Taking no time whatsoever between his retirement from film and his move to television comes Steven Soderbergh’s The Knick — a period medical drama starring Clive Owen and released on HBO’s less reputable sister station Cinemax. Soderbergh’s unique signature is fully on display in the series, not simply in terms of his distinctive color palette and fly-on-the-wall camerawork, in his alternating timelines and flashbacks, or the show’s association with a star who often gives the performance of their career (as Owen delivers here), but with his preoccupations with themes of social justice, atheism, race, social class and the institutions where these ideas intersect.
Because the director is also his own cinematographer and editor (under the pseudonyms Peter Andrews and Mary Ann Bernard) the final product is a distinctive Steven Soderbergh experience — something in-between a medical procedural and an art-film. I would be remiss if I didn’t mention the ambient score of longtime collaborator Cliff Martinez, whose anachronistic synth score makes the series all the more remarkable. It is precisely this fusion of cinema, television and personality that has critics resounding with near-universal praise for the show, resulting in a very heavy ride on the Soderbergh bandwagon.
Curiously enough, Soderbergh has actually received some of his highest praise for his work on The Knick. Reading the reviews, one almost forgets that only six years earlier, critics stormed out of Che at the Cannes Film Festival, beginning the filmmaker’s long and slow departure from the film industry. Soderbergh’s other engagements with history have barely registered in the critical canon. More accurately, they were all panned. Soderbergh’s second film, Kafka, with its concern with the 19th century, bad science, mad doctors and their experiments on live subjects fared so poorly that it has yet to be released on DVD. Nevertheless, The Knick and Owen’s Dr. Thackery share DNA with this early film. Likewise, The Good German was so poorly reviewed that it shares the same Rotten Tomatoes rating as Paul Blart: Mall Cop (both at 33% fresh).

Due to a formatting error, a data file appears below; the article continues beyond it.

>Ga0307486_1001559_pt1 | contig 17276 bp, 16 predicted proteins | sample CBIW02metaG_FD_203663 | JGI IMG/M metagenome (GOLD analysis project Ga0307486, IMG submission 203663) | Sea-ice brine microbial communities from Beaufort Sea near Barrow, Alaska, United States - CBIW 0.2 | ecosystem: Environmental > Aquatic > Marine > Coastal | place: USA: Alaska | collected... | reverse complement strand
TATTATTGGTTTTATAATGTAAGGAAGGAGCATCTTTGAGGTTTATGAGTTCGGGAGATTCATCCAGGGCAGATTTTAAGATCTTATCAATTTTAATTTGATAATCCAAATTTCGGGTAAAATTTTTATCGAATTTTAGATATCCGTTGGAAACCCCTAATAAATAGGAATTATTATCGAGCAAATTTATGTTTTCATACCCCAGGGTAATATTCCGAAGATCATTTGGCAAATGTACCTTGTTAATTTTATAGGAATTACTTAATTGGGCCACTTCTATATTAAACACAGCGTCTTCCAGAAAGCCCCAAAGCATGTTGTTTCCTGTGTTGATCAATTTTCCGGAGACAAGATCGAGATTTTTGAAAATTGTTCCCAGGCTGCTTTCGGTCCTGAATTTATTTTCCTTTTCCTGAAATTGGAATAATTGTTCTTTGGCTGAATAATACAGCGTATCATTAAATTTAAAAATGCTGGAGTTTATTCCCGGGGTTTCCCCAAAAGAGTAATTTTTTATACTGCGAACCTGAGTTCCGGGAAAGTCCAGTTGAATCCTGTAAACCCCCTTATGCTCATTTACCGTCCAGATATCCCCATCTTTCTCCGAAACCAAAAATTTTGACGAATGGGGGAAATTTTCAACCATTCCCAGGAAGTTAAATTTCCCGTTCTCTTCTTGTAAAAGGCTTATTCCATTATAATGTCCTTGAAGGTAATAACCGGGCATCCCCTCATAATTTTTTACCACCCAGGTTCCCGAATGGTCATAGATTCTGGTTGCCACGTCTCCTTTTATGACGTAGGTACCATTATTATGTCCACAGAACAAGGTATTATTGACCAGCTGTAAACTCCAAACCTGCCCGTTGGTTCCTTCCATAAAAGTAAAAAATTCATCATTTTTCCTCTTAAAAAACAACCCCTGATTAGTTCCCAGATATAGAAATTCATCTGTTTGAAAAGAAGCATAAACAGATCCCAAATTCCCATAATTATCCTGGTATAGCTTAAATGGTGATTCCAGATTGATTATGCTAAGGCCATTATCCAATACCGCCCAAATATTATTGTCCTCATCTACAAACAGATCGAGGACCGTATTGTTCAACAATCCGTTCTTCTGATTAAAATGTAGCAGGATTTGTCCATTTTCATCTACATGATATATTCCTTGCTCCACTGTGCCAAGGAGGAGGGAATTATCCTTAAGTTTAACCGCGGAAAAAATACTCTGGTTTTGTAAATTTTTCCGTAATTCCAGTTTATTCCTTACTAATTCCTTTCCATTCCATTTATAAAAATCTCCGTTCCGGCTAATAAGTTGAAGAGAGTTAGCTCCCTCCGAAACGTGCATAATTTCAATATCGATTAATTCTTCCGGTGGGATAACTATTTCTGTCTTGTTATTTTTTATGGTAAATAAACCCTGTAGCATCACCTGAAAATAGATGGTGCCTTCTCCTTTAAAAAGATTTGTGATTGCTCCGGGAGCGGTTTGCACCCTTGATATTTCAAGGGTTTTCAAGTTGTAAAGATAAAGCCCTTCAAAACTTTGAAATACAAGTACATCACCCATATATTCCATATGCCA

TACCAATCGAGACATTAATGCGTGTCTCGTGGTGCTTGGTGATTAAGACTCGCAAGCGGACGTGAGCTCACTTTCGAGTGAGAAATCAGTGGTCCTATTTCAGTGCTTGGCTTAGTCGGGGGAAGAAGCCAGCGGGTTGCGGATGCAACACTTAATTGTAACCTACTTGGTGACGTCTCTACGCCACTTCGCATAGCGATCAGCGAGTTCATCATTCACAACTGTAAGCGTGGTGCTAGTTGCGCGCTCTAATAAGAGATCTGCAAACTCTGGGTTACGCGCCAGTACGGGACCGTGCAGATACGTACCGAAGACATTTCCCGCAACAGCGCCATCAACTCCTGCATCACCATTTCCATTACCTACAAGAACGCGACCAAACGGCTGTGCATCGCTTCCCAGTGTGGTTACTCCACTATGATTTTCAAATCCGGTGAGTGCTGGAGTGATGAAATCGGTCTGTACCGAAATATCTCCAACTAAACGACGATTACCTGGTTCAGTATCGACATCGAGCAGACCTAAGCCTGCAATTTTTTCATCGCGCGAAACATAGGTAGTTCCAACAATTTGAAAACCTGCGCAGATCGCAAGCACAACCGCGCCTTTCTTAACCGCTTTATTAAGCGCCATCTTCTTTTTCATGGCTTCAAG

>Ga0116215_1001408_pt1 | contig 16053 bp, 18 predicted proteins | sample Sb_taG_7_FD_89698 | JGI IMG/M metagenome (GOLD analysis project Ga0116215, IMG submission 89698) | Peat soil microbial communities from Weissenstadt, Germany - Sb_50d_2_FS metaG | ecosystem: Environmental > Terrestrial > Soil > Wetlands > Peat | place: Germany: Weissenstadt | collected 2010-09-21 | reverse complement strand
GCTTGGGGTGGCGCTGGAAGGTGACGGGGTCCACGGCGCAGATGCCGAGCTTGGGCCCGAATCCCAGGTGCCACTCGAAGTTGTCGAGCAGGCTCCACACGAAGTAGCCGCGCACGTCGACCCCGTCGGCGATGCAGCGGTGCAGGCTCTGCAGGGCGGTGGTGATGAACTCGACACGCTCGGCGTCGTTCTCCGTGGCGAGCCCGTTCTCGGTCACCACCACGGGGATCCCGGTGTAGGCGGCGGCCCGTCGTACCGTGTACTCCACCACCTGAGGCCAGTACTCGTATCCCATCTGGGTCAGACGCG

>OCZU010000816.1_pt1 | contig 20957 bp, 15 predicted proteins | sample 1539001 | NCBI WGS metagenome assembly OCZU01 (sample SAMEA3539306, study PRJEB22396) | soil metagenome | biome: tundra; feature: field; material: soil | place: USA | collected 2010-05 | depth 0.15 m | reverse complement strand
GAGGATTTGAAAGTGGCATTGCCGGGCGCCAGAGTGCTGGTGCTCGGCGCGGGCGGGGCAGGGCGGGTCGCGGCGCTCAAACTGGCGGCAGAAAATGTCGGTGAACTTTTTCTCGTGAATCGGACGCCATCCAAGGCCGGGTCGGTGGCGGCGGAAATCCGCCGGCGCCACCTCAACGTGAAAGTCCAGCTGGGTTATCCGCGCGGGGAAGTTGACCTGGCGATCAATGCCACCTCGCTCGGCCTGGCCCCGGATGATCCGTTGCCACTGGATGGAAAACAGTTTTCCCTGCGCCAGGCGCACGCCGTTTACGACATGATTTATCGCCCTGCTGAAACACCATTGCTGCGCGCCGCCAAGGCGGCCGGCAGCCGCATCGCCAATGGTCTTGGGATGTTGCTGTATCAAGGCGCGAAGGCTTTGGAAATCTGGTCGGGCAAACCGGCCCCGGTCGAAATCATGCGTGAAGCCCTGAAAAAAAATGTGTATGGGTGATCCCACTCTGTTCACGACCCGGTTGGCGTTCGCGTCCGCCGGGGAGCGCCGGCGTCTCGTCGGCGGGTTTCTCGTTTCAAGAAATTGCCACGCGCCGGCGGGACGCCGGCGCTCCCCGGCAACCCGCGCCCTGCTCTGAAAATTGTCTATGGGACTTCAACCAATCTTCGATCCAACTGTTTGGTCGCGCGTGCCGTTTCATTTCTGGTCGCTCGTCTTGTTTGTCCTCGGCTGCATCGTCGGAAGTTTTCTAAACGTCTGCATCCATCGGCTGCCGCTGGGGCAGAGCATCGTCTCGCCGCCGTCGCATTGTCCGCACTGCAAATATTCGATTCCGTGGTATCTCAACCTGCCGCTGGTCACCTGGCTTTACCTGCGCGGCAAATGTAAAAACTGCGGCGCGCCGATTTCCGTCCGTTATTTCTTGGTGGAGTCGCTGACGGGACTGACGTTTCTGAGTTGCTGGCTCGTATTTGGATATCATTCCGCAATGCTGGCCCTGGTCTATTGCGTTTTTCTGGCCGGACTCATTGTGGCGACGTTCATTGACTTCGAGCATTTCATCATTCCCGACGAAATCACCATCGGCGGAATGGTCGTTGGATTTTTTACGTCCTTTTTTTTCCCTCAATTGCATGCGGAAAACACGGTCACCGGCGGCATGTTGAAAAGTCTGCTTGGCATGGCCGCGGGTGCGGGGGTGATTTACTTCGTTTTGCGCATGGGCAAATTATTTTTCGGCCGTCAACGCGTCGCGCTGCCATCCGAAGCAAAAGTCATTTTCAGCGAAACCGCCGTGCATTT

As someone who has studied the filmmaker-cum-TV-showrunner for some time, this is the most fascinating part of this story, for me, as Soderbergh’s reputation has been rehabilitated entirely — to the point of retrospectives emerging which praise movies that were universally accepted as failures (even Solaris!) as few as several years earlier.
So, what accounts for the change in opinion? Well, as Andrew deWaard and I argued in our volume The Cinema of Steven Soderbergh: indie sex, corporate lies and digital videotape, the director has always been ahead of his time and oftentimes ahead of his critics and audiences. Thus, his direction doesn’t always match with the moment that his films are released, nor with the critical climate in which they are received. But when Soderbergh wins, he wins big — as evidenced by his Oscar win for Traffic in 2001, his Palme D’or for sex, lies and videotape in 1989, and his recent Emmy win for Behind the Candelabra (2013). Similar to the indie moment ushered in with sex, lies and videotape, (coincidentally, almost 25 years ago to the day of The Knick’s release) the series marks the director’s return to the spotlight at a moment when conversation about American culture is shifting away from “cinema” and towards quality TV. Not only does it presumably mark the arrival (or legitimacy) of television as an art form, but arrives as a sort of art-film/quality television fusion. The Knick lands at a moment when debates about TV include calls by critics such as Matt Zoller Seitz to consider television’s aesthetic qualities and studies by academics such as Michael Z. Newman and Elana Levine’s, who chronicle television’s ascendence as a “legitimate” cultural form.
The Knick is, finally, an example of Soderbergh’s business savvy and his investment in his personal brand. Though Soderbergh has always pushed at the borders of creativity, industry, technology and commerce, his move to Cinemax (rather than HBO, even though he had the opportunity to) has certainly bought him more leverage and exposure with this series — not to mention control of the way it is being received. Soderbergh’s doubling down on the medium has him executive producing two more shows for upstart networks – one an anthology series based on his 2009 film The Girlfriend Experience for Starz, and another, Red Oaks, a series pilot for Amazon directed by his longtime collaborator and 1st Assistant Director Gregory Jacobs.
We’ll see how The Knick fits into the director’s ongoing and storied career after the series rolls out but I think that it’s safe to say that Soderbergh’s signature and influence will pop up in other unexpected places on the small screen for some time to come.